San Diego mayor declines to declare emergency over seals on La Jolla beach
San Diego Mayor Jerry Sanders on Thursday declined to issue an emergency declaration that could have led to immediately restoring a rope barrier to keep people away from seals at the Children's Pool beach in La Jolla.
Instead, Sanders suggested that a permit be sought from the California Coastal Commission, which will allow for the issue to be studied and opposing viewpoints heard. The City Council had urged Sanders to declare the emergency.
For several years, the city has maintained a rope barrier from Dec. 15 to May 15 to protect the seals during the pupping season. But after the rope came down this year, seal defenders alleged that the seals and their young were being harassed by tourists and others.
The issue of the seals at the horseshoe-shaped beach has been an emotional, litigious and political controversy for more than a decade. For reasons of their own, the harbor seals arrived in the 1990s and created a rookery where generations of San Diego-area residents had once picnicked and lounged.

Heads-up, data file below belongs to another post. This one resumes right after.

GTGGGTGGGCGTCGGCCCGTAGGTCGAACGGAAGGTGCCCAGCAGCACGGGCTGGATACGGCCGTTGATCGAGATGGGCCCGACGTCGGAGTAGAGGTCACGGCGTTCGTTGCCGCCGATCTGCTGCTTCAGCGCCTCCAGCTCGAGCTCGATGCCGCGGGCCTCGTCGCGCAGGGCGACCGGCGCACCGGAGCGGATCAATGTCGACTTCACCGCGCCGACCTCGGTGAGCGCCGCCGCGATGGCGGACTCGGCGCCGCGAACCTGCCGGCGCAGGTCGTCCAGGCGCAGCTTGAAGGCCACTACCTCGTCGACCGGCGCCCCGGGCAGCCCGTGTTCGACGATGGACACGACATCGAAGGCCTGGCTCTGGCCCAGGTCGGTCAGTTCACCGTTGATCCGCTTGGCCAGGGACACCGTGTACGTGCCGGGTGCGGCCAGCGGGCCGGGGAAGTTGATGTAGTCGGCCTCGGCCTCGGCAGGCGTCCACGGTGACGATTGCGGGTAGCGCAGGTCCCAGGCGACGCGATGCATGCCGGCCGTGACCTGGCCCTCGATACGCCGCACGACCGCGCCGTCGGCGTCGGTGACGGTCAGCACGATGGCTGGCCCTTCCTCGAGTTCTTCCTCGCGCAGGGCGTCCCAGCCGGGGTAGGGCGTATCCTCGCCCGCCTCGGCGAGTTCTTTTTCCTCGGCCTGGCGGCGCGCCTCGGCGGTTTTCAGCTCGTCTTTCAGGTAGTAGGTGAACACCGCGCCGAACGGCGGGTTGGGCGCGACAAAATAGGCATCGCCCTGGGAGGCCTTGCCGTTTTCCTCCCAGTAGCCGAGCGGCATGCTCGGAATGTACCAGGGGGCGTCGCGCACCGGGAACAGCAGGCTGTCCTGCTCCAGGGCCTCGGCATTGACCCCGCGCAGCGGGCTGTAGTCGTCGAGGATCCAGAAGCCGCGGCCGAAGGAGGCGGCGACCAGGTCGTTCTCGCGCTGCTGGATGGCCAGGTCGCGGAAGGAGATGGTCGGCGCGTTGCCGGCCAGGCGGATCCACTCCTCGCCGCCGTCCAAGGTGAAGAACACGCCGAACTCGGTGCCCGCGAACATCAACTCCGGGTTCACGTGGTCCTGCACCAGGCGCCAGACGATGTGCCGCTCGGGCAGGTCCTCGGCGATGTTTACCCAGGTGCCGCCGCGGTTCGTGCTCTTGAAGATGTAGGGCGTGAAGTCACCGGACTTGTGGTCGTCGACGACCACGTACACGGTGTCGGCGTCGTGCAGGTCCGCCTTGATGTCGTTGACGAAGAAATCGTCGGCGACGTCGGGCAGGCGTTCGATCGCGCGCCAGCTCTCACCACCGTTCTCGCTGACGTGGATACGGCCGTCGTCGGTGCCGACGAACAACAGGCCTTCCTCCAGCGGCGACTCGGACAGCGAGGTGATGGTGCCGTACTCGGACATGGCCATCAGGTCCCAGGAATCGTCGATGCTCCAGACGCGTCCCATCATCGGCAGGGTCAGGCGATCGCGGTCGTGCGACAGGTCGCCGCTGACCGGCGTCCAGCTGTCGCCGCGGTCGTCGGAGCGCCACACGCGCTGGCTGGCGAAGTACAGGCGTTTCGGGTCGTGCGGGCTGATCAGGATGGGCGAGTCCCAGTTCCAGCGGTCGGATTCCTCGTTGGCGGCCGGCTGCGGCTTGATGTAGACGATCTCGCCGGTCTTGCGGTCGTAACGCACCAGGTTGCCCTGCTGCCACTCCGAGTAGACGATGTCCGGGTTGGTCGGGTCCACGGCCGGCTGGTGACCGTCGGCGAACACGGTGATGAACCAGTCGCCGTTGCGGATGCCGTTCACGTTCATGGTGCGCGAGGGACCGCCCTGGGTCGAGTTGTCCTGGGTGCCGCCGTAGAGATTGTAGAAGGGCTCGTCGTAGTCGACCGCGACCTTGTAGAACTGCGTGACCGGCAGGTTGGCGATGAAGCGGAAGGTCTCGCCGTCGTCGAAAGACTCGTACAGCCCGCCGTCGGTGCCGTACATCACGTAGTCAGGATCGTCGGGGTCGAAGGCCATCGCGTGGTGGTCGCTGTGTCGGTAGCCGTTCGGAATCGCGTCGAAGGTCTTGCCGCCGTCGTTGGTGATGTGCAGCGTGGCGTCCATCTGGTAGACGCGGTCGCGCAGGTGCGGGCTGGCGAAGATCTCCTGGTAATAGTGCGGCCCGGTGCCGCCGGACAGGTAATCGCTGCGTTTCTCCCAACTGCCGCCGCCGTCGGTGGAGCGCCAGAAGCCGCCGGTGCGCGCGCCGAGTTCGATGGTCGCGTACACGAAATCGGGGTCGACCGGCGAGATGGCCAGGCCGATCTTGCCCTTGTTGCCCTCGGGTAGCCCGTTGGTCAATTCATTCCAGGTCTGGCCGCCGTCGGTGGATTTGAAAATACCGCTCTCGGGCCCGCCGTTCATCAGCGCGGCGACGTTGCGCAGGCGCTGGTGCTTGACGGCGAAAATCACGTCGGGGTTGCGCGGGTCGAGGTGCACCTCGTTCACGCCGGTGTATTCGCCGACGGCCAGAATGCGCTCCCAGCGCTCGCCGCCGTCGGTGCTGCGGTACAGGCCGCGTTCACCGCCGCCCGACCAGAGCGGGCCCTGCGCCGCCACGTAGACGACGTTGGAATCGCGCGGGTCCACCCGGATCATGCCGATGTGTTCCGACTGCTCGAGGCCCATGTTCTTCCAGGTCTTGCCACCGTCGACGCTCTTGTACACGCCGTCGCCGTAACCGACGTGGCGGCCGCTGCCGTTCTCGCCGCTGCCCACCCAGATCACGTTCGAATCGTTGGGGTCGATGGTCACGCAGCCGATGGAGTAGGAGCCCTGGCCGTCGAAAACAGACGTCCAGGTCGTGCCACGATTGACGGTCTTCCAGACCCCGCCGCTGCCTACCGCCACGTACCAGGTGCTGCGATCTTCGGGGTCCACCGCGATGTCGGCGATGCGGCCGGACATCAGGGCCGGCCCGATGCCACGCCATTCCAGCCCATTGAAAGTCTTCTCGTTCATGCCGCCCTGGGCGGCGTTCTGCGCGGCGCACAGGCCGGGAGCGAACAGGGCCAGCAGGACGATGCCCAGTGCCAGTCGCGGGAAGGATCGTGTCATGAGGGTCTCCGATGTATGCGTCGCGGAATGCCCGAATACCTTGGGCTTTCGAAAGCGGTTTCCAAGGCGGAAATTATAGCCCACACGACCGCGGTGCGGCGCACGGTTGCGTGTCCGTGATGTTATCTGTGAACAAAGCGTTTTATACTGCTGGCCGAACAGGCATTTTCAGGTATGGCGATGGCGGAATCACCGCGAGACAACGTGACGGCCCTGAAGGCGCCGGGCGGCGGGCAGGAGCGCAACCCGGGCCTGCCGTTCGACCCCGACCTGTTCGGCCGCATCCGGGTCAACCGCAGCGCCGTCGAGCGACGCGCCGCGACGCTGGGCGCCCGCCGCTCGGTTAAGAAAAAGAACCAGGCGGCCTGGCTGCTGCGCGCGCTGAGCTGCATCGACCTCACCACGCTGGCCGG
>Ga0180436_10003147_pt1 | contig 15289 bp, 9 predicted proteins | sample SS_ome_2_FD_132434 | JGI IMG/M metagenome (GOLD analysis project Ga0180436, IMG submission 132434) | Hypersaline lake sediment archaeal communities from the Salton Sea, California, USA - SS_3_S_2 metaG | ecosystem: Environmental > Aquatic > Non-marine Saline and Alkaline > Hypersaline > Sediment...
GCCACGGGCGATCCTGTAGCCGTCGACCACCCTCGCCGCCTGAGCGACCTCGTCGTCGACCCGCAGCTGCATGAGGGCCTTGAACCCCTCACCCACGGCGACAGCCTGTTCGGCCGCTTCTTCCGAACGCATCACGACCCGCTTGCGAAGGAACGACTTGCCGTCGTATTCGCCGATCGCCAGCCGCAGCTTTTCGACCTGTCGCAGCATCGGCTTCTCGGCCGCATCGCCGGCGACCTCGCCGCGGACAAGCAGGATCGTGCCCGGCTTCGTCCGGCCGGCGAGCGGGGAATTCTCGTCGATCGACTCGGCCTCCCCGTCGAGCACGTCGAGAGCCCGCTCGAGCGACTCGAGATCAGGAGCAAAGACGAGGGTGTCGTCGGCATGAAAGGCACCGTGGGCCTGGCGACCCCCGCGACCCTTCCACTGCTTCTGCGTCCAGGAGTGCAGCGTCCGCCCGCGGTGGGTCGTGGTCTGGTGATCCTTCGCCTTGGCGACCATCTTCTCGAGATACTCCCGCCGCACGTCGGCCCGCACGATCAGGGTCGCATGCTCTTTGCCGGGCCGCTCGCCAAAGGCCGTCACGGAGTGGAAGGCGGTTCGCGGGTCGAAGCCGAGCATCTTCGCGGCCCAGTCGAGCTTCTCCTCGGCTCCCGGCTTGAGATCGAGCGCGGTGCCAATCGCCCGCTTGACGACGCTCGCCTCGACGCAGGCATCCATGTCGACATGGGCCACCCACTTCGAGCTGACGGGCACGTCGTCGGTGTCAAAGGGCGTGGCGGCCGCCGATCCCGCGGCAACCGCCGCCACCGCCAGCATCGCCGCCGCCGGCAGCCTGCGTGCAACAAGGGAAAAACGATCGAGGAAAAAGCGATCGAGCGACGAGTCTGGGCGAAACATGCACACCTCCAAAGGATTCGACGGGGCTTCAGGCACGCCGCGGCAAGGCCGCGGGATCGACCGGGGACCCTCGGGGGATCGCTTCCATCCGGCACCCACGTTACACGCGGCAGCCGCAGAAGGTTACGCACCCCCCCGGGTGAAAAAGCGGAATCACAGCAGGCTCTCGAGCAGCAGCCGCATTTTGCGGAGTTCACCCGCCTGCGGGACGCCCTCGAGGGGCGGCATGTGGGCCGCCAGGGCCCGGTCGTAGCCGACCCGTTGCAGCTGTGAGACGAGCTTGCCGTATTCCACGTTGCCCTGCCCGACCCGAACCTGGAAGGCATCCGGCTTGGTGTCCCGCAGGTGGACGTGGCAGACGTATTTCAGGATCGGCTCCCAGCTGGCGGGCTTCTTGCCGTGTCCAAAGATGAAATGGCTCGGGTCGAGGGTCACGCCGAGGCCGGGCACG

Opposing factions -- one calling for protection of the seals, another demanding the seals be shooed away so people can use more of the beach -- have filed legal actions. A federal court has ruled that the seals have to be protected, but a state court said that the beach is primarily for use by people.
To break the legal deadlock, city officials, increasingly weary of the controversy and the mounting legal bills, received approval from the state Legislature to turn the beach into a marine mammal sanctuary. But the details of how to do that have led to more wrangling.
-- Tony Perry in San Diego
Photo: A boy watches the seals from the breakwater.
Credit: Don Bartletti / Los Angeles Times